@Jason Gines , Was Loganville, GA property Roofstock certified ? 

The Loganville property was through MLS, not roofstock.

Originally posted by @Jim Frye :

@Jason Gines, solid case study. This discussion is full of some gems. Overall, it seems like RoofStock's pro-forma financials have a decent amount of conservatism built in. 

Though it's probably too early to say with much certainty, could you comment on their forecast vs your actual results?

I'm very happy to date. I didn't rely on Roofstock's financials, but instead did the math myself to make sure the rents would cover the PITI, PM, and Maintenance and leave money left over to put towards future investments. There were no surprises except for the HOA for the Canton property going up $20 a month in January, though an HOA increasing fees should never be that big of a surprise. The tenants have all renewed their leases and have been paying on time. I'm all set to purchase a fourth property, just need to find the right one. We went into contract on two different properties since closing on our third property and both of those deals fell through due to abysmal inspections.

That's great to hear! I always run numbers myself. I feel like I'm not being TOOO conservative (5% vacancy, 8% repair, 5% cap ex) but the profit margins wind up to be very slim. Do you find your profits (after expenses) to be in line with your initial estimate? Less? More? Also I had a deal fall through after I got the inspection report back which hurt, $400 down the drain... has anyone found a way as an out of state investor to prevent this? Its hard to just get a feel from listings alone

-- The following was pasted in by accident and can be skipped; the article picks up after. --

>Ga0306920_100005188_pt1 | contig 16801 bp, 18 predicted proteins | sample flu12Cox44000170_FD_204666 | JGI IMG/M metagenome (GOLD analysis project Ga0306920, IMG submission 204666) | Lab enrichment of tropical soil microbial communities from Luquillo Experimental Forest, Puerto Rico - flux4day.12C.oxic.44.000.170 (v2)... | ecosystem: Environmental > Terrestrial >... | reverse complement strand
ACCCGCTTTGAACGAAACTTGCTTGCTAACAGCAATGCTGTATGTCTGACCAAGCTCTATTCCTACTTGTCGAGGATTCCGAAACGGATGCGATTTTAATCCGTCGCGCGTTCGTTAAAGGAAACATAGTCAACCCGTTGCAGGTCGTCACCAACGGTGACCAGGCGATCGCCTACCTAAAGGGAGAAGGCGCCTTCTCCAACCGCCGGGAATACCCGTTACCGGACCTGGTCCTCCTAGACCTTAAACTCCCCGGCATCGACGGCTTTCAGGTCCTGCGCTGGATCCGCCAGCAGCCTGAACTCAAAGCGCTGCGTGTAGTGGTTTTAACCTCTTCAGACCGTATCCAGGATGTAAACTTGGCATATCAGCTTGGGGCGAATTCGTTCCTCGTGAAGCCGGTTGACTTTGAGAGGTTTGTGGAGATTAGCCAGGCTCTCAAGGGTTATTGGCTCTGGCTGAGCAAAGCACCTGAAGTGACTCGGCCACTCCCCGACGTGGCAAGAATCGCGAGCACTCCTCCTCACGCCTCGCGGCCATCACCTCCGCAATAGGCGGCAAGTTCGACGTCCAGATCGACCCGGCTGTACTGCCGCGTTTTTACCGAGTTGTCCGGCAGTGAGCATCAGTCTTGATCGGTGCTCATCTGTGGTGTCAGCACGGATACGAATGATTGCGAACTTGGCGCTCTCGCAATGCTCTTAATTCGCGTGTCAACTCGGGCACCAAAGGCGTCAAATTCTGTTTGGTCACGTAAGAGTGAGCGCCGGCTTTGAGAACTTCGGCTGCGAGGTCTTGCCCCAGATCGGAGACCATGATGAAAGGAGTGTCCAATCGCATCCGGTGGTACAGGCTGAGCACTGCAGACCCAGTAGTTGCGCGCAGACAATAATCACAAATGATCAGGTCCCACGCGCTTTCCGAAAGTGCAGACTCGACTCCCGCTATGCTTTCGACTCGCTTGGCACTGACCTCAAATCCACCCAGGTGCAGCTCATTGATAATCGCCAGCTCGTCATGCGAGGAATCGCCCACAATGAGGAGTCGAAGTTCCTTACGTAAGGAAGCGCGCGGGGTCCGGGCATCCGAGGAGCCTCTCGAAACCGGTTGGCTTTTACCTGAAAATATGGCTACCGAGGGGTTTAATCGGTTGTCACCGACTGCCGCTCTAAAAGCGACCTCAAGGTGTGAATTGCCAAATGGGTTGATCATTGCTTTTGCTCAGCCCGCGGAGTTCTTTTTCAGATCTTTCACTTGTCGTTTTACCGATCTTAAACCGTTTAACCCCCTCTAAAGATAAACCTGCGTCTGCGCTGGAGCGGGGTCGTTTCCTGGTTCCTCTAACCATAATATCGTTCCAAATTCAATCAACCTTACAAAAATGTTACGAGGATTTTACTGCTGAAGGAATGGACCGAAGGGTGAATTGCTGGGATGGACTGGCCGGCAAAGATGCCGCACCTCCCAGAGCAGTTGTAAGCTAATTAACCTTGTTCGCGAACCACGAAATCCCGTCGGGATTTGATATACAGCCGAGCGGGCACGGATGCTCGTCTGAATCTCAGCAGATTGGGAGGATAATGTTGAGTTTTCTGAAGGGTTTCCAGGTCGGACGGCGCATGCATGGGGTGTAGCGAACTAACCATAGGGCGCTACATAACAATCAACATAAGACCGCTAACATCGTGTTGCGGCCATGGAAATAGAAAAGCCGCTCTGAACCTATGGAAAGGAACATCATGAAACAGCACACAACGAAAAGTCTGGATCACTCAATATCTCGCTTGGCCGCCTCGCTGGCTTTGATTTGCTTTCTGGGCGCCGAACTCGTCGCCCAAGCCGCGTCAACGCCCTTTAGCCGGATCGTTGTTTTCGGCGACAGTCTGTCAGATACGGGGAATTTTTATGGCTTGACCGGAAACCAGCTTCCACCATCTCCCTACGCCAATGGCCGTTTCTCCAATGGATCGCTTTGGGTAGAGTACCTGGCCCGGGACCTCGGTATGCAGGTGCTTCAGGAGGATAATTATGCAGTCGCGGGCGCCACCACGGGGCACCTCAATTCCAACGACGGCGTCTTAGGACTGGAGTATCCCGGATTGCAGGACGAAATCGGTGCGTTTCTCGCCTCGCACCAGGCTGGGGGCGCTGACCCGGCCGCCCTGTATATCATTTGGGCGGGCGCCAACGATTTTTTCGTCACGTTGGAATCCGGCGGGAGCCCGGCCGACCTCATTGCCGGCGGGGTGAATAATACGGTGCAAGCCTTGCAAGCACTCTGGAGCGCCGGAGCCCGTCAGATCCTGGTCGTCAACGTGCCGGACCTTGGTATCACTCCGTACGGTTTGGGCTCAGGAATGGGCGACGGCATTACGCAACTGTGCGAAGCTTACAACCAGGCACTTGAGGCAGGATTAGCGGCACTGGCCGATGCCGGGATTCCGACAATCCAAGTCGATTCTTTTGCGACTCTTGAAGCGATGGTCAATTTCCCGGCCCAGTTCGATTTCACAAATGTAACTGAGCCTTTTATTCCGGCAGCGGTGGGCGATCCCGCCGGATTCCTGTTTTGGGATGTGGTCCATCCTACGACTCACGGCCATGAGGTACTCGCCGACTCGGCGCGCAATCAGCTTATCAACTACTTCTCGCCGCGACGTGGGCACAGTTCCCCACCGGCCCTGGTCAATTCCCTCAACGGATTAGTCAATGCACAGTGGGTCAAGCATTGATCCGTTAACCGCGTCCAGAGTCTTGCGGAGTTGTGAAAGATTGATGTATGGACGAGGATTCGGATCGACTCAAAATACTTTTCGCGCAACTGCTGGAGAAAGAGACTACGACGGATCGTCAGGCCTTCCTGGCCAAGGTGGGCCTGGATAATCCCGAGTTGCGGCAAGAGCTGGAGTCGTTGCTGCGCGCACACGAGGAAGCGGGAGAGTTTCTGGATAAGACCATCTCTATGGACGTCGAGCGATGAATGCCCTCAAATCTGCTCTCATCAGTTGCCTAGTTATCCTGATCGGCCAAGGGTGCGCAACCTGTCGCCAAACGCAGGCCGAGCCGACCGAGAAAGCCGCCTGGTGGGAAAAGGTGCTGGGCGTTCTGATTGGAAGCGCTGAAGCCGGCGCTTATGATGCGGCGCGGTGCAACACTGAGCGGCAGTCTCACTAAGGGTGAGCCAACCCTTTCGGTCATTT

Originally posted by @Jason Pennacchio :

That's great to hear! I always run numbers myself. I feel like I'm not being TOOO conservative (5% vacancy, 8% repair, 5% cap ex) but the profit margins wind up to be very slim. Do you find your profits (after expenses) to be in line with your initial estimate? Less? More? Also I had a deal fall through after I got the inspection report back which hurt, $400 down the drain... has anyone found a way as an out of state investor to prevent this? Its hard to just get a feel from listings alone

Unfortunately the cost of the inspections are just part of the cost of doing business.  In the end they save you the headache of buying a money pit.  The sad thing is that both properties that fell through, they looked fantastic on the listings and the pictures, with the second one my agent visited the property and told me everything looked great and would only need an HVAC tuneup, but then the inspection came back and everything under the sun, from severe structural issues, leaks, electrical issues, and even signs of rodent infestation, all things that you wouldn't necessarily notice unless you did a real detailed inspection and not just a cursory walk through.  

Jason, thanks for detailed review on Roofstock. This is very helpful. My question is about the electrical issues that were identified during second inspection. Not sure if I missed this in the article but how were these issues resolved? Did they end up to be seller's responsibility or yours? Did you get any further discounts for that? Thanks again.

Originally posted by @Balagardash Sultanov :

Jason, thanks for detailed review on Roofstock. This is very helpful. My question is about the electrical issues that were identified during second inspection. Not sure if I missed this in the article but how were these issues resolved? Did they end up to be seller's responsibility or yours? Did you get any further discounts for that? Thanks again.